[Tagging] Topographic Prominence for Peaks

Joseph Eisenberg joseph.eisenberg at gmail.com
Sun Sep 23 00:00:09 UTC 2018


I've been tagging peaks (natural=peak) with the key
prominence=<topographic prominence in meters>

Prominence is a natural feature with a use similar to elevation. When
I see ele=*, I know how high the top of the peak is, but not how tall
the peak is compared to the surrounding land. For example, a hill in
my valley may have ele=2000m, but it isn't a mountain: it's a 300m
hill that rises out of surrounding land at 1700m.

Prominence is calculated by subtracting the elevation of the lowest
saddle (or "col") from the elevation of the peak:

https://en.wikipedia.org/wiki/Topographic_prominence

"The prominence of a peak is the minimum height necessary to descend
to get from the summit to any higher terrain" or "the height of the
peak’s summit above the lowest contour line encircling it but
containing no higher summit within it."

Both of these definitions are the same for all peaks except for the
highest peak on a landmass, eg Mount Everest in Eurasia: in this case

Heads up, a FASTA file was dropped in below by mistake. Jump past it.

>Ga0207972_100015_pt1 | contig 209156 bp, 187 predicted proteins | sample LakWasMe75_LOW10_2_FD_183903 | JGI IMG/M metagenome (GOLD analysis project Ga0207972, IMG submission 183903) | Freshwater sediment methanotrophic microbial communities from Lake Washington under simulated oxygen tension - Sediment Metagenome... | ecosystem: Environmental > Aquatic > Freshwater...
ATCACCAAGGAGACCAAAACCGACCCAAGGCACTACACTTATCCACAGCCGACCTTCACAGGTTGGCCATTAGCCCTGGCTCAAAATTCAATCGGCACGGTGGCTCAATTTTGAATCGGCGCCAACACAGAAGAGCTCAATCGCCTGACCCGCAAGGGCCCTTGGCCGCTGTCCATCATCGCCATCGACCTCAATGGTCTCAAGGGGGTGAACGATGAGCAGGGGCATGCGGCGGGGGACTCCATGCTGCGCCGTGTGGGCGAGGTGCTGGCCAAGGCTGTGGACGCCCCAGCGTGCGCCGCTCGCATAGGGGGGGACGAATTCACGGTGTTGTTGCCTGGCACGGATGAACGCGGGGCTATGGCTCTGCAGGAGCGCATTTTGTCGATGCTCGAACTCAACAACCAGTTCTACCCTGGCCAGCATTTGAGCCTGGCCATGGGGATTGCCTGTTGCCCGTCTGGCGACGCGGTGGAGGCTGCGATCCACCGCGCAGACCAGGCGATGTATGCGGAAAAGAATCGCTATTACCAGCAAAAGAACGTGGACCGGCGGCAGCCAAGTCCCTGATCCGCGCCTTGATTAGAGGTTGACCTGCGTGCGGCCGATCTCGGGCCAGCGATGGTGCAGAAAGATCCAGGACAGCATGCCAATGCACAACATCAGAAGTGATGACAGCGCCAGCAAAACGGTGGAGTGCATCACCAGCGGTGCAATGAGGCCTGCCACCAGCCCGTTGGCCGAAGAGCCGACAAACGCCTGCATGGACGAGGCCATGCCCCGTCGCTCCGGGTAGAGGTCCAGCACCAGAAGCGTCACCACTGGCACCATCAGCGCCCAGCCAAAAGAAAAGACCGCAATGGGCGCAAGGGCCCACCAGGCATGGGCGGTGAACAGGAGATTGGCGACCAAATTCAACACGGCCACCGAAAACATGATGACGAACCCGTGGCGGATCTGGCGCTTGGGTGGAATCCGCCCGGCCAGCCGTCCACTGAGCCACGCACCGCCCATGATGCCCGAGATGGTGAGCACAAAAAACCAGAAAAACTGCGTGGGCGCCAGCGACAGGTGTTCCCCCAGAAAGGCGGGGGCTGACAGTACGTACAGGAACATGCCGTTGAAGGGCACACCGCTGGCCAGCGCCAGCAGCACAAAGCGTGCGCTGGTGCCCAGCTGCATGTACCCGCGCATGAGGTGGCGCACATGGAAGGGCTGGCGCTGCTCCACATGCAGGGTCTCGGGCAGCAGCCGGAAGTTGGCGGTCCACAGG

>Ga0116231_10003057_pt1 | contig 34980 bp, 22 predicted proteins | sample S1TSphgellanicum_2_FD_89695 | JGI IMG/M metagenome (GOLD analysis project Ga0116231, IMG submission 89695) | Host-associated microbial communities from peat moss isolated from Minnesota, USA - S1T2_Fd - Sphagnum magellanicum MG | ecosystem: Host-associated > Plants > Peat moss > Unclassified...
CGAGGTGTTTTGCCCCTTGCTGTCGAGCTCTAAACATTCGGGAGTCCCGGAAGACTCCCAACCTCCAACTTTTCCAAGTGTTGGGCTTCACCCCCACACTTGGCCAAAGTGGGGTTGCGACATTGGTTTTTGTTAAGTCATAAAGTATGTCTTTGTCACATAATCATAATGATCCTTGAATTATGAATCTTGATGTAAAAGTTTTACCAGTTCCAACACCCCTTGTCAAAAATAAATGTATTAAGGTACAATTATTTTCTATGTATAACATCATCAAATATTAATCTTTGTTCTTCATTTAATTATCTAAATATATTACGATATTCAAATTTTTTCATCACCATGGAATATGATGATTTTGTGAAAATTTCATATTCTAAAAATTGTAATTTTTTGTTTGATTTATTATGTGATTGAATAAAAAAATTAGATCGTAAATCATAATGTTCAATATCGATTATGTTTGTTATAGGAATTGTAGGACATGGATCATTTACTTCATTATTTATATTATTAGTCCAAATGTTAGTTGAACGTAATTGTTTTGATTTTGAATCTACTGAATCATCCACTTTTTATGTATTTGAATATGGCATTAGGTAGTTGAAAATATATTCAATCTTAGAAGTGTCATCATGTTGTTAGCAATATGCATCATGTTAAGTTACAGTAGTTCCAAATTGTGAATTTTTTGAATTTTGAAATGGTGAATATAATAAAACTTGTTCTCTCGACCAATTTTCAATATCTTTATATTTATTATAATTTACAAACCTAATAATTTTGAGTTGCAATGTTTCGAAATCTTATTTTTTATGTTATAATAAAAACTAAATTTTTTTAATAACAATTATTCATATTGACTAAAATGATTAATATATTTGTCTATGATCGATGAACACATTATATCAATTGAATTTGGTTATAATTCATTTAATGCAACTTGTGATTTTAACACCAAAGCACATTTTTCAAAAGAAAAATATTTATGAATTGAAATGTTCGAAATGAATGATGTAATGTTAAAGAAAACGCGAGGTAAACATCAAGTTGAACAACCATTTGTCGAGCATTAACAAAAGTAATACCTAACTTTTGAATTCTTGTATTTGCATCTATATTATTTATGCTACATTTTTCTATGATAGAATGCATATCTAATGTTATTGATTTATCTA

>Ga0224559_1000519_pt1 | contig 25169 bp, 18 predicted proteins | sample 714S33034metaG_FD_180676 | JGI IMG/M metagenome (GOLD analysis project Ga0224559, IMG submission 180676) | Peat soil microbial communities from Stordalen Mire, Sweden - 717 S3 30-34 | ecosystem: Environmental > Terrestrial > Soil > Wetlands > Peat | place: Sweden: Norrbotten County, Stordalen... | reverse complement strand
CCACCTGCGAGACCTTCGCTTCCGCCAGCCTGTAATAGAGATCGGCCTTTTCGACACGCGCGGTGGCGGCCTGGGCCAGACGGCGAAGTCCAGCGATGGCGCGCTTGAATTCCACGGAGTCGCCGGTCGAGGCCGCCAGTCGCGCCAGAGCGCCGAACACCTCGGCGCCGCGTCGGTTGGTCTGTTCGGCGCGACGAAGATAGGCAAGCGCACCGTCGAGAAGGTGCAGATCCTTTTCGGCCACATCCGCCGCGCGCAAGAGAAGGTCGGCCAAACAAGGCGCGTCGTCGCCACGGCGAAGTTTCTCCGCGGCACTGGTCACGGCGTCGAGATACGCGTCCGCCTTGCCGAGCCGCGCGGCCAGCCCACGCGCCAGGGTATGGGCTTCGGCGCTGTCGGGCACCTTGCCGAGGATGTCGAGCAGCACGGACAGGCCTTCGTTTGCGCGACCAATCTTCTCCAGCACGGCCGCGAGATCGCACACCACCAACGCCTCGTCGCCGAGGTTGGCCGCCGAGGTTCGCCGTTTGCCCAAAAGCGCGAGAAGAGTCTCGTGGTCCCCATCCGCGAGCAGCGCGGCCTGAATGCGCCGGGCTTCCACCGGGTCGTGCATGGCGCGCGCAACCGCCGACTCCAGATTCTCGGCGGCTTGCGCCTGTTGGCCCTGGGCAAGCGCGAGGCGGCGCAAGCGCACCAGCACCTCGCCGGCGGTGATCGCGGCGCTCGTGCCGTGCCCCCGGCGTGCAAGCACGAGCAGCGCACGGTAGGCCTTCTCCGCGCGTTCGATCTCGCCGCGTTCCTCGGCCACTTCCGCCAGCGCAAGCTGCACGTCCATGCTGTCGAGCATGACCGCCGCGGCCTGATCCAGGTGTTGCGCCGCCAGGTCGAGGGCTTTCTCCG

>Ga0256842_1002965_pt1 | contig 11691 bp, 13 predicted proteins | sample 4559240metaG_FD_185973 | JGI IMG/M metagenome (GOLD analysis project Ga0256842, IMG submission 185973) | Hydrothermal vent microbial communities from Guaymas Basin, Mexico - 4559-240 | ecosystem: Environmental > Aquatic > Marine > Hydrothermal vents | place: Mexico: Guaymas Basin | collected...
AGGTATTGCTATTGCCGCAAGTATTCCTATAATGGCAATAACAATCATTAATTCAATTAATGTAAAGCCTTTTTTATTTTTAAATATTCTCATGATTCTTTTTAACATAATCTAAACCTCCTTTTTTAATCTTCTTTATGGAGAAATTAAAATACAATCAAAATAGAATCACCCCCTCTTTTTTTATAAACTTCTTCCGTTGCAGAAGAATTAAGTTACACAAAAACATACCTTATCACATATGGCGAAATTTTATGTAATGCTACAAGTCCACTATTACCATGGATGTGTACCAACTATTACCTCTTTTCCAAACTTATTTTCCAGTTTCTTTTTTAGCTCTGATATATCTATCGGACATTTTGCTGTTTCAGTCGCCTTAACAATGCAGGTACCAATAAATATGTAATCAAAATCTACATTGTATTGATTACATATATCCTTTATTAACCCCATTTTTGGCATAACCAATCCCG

use the second definition, which means that the tallest peak on a
(super-)continent or island is the same as it's elevation.

This started when I became interested in "peak bagging", where hikers
and climbers record the peaks they have summited. There are separate
categories based on the prominence of a peak. Gunungbagging.com in
Indonesia lists elevation, prominence and names for many peaks here in
Indonesia, and the site authors gave permission for the data to be
added to Openstreetmap.

There are other lists of prominent peaks for the rest of the world,
but please check if you can use the data based on the license, before
adding it to OSM.

Elevation and prominence can both be calculated from SRTM data, eg by
using Opentopomap tiles and finding the highest contour lines around a
peak, and the lowest near a saddle.

Prominence and elevation can be calculated by computer with good data,
but for my part of the world the SRTM data is not high enough quality
to get good results without cross-checking against aerial imagery.
Also the calculations are not simple, and are not precise for sharply
pointed peaks or deeply carved saddles, therefore I believe it will be
useful to include this data directly in tags.

I also find that calculation the prominence of peaks has encouraged me
to add more ridge lines and saddle points (with elevations), which
should make the database more useful in mountainous areas.

Do you think I should write up a formal proposal for this tag?

-Joseph



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